Snap! (programming language)

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Snap! (BYOB[Note 1])
Paradigm(s) object-oriented, educational, event-driven
Designed by Brian Harvey and Jens Mönig
Developer Jens Mönig
Appeared in 2011
Stable release 3.1.1 / May 19, 2011
Typing discipline dynamic
Influenced by Scratch
License AGPL
Filename extension(s) .xml
Website snap.berkeley.edu/ byob.berkeley.edu/

Snap! is a free, browser-based educational programming language blocks-based graphical programming language that allows students to create interactive stories, animations, games, and more, while learning about mathematical and computational ideas. Snap! was inspired by Scratch, but also targets both novice and more advanced students by including and expanding Scratch's features.

Snap! 4.0 is entirely browser-based with no software that needs to be installed on the local device.

History[edit]

Snap! 4.0 and its predecessor BYOB were developed by Jens Mönig for Windows, Mac OS X or Linux,[1][2] with design ideas and documentation provided by Brian Harvey[3][4] from University of California, Berkeley and have been used to teach "The Beauty and Joy of Computing" introductory course in CS for non-CS-major students.[5]

Earlier, desktop-based 3.x version's open-source code is available under a license that allows modifications for non-commercial uses and can be downloaded from the UC Berkeley website[6] or CNET Download.com and CNET TechTracker's download page.[7][8] The source code is AGPL licensed and is available for download within Snap! itself and on Github.[9]

Platforms[edit]

Snap! 4.0 runs on Apple iOS, Mac OS X, Windows, and Linux devices, because its is implemented in Javascript using HTML5 Canvas APIs.[Note 2]

User Interface[edit]

Snap 4.0 development environment and its different areas at startup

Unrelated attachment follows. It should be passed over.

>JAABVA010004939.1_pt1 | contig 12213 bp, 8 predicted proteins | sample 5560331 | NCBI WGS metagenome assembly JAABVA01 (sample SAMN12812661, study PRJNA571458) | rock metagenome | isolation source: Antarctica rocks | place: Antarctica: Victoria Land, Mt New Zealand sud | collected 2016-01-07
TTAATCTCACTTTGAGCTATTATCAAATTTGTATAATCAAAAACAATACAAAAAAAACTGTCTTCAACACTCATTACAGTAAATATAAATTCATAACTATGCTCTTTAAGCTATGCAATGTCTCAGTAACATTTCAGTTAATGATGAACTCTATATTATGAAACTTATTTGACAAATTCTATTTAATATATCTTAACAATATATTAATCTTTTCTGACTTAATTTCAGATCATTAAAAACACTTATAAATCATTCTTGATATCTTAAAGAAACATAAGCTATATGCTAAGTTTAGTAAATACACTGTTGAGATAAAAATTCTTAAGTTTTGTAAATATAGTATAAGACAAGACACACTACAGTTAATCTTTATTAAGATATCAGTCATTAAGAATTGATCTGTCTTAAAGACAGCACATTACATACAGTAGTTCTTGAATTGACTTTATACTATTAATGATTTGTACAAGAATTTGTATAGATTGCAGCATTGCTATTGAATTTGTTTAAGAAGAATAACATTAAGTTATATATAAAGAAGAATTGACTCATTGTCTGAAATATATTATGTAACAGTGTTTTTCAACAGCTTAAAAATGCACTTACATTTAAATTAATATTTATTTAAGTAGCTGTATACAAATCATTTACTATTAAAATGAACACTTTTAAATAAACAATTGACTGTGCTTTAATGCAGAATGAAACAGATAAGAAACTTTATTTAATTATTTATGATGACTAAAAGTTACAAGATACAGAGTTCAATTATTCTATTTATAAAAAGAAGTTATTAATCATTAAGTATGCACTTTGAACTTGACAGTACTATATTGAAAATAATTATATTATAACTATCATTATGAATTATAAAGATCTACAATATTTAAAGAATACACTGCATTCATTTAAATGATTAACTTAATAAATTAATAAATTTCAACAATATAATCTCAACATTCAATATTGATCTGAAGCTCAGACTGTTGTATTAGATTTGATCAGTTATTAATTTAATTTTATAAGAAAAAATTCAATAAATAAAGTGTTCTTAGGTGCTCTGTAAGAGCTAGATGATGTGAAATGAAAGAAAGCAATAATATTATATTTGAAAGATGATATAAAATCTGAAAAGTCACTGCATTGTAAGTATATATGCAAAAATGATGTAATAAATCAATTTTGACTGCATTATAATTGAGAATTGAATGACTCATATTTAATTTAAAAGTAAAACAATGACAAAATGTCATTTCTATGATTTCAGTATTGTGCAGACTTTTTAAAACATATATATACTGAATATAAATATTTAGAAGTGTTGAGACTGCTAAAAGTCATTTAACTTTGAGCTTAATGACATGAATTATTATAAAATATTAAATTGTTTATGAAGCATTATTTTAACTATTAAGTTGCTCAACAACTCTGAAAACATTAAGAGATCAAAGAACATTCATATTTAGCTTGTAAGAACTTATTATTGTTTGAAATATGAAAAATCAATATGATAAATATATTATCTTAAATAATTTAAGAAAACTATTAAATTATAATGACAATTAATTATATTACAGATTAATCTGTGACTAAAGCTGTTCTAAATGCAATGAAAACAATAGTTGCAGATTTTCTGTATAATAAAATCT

The screen areas are arranged in the way they used to be in Scratch prior to the version 2.0, with the blocks palette in the left area, the scripts area associated with a selected sprite in the middle of the screen, and the stage area with sprites thumbnails listed below it in the right area of the screen.

The "stage area" is featuring the results (i.e. animations, turtle graphics etc, everything either in small or normal size, full-screen also available). Bellow it are listed all available sprites' thumbnails.

With a sprite thumbnail selected, blocks of commands can be applied to it by dragging them from the Blocks Palette onto the middle area of the screen, containing all the scripts associated with the selected sprite. Available blocks are listed and categorized as the Motion, Looks, Sound, Pen, Control, Sensing, Operators, and Variables blocks as shown in the table below. Each can also be individually tested under different conditions and parameters via double-click.

Category Notes    Category Notes
  Motion Moves sprites and
changes angles
     Control If statements, events, and
loop structures
  Looks Controls visibility,
costumes, and output
  Sensing All sprite hit detection
and user input
  Sound Plays audio files and
programmable sequenced audio
  Operators Mathematical and
Boolean operators.
  Pen Allows for
turtle graphics
  Variables Variables and lists, including lists of lists

Besides Script tab, there are two additional tabs, the Costumes tab and the Sounds tab. An expandable bar at the right is Help area.

Features[edit]

Hello, World! in Scratch

The most important features which differentiate it from Scratch, include:

Notes[edit]

  1. ^ for versions before 4.0
  2. ^ While Scratch 2.0, because it is written in Flash, only works on the latter three.

References[edit]

External links[edit]